LawProse Lessons #73 & #74

Lesson # 73 What is the biggest mistake that lawyers make in the writing process? ANSWER: Starting to write before they’ve figured out precisely what the message is. As a result, the writing tends to be long-winded, meandering, repetitious, and unfocused. For tips on adopting a sensible method for writing, see these sources: Garner on …

LawProse Lessons #73 & #74 Read More »

LawProse Lessons #71 & #72

Lesson # 71 What is the most astonishing usage error committed by a majority of lawyers?ANSWER: Misunderstanding that the phrase just deserts (/di-ZURTS/) is so spelled — as opposed to the erroneous *just desserts. This word desert (pronounced, we reiterate, /di-ZURT/) is the noun corresponding to deserve. The Supreme Court of the United States has used the …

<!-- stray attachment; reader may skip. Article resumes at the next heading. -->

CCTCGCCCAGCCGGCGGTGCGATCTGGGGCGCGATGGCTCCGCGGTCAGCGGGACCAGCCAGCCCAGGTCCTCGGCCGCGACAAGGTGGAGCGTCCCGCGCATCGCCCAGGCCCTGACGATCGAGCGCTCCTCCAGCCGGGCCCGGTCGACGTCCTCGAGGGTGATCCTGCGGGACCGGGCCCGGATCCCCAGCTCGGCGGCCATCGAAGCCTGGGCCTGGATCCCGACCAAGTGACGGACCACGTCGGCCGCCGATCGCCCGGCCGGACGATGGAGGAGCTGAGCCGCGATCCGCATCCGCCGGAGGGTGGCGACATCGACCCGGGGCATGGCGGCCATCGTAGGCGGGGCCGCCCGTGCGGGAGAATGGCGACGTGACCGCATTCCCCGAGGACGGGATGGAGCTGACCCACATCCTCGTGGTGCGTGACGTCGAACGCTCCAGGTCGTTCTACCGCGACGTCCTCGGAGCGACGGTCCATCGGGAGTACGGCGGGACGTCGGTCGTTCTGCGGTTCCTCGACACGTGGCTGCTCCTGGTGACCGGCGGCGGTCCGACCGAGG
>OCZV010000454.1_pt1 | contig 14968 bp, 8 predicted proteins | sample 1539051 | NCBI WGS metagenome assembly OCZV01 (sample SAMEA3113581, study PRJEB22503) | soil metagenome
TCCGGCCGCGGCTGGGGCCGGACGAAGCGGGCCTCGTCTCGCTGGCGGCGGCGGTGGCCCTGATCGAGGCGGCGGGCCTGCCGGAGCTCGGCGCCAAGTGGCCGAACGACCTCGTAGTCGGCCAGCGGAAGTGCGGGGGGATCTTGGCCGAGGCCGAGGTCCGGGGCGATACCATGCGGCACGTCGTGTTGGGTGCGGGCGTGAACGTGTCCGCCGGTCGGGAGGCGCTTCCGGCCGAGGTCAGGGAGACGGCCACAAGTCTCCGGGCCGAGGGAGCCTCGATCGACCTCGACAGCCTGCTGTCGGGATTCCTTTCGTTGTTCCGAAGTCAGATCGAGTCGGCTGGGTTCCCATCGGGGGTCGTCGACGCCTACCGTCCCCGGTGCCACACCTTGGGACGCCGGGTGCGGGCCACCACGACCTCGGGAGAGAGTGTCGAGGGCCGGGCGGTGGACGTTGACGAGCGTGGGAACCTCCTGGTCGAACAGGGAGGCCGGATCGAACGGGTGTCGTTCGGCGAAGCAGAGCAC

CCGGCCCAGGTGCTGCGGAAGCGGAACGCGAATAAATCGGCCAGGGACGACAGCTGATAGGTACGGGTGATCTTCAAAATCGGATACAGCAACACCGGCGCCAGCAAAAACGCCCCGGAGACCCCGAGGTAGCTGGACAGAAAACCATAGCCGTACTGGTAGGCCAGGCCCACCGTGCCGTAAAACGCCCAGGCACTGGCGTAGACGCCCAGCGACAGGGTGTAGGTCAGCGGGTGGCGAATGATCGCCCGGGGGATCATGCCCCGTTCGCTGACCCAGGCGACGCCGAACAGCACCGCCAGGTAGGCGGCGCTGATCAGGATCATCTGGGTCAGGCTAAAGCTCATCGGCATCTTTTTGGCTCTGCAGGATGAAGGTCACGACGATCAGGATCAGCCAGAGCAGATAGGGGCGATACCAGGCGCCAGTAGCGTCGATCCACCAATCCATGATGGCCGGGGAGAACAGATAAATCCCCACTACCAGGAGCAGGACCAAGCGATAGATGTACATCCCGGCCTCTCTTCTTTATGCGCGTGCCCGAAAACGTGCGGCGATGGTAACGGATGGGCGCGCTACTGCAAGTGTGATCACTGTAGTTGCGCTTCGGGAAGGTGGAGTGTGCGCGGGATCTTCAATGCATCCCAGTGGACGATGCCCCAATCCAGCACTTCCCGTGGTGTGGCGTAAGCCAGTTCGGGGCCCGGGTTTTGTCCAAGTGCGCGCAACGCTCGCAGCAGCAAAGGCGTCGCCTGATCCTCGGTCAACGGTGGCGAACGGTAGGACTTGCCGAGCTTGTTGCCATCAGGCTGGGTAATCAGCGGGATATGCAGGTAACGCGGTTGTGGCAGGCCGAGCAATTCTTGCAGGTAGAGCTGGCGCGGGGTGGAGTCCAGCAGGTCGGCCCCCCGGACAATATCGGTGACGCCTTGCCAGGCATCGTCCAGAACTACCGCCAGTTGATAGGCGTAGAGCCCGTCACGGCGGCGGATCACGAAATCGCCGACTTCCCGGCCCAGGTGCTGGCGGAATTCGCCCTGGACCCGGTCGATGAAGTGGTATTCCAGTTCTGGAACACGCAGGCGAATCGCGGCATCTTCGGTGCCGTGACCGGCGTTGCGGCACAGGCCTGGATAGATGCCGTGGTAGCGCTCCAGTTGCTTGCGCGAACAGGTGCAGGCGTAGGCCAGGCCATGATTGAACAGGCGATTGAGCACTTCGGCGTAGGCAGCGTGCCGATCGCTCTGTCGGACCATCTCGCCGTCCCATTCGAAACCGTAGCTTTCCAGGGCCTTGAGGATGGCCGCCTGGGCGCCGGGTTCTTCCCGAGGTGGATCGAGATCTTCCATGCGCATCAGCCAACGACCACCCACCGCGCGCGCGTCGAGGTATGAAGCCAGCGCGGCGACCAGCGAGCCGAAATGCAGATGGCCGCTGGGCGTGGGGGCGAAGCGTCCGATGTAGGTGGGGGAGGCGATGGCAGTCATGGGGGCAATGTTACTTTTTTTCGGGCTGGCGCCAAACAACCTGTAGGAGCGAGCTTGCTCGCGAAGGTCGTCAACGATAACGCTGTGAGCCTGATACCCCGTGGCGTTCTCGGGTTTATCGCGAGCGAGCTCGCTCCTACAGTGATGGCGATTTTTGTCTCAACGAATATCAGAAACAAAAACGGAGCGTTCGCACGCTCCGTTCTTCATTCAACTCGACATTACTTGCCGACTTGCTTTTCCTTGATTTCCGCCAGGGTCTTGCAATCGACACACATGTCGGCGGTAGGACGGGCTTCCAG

LawProse Lessons #71 & #72 Read More »

LawProse Lessons #67 & #68

LawProse Lesson #67 What’s the most frequent and serious mistake in brief-writing and motion-writing? Answer: Failing to frame the deep issues on page 1 — so that anyone, anyone, will understand the essential legal problems to be solved. It should be a dispassionate but persuasive statement of the issues. For instruction on precisely how to …

LawProse Lessons #67 & #68 Read More »

LawProse Lessons #69 & #70

LawProse Lesson #69 How should point headings be formatted?ANSWER: Please attend to this. Ideally, they’re complete sentences that are single-spaced, boldfaced, and capitalized only according to normal rules of capitalization — that is, neither all-caps nor initial caps. Even if court rules require headings to be double-spaced, all the other rules nevertheless apply. All-caps headings betoken …

LawProse Lessons #69 & #70 Read More »

Scroll to Top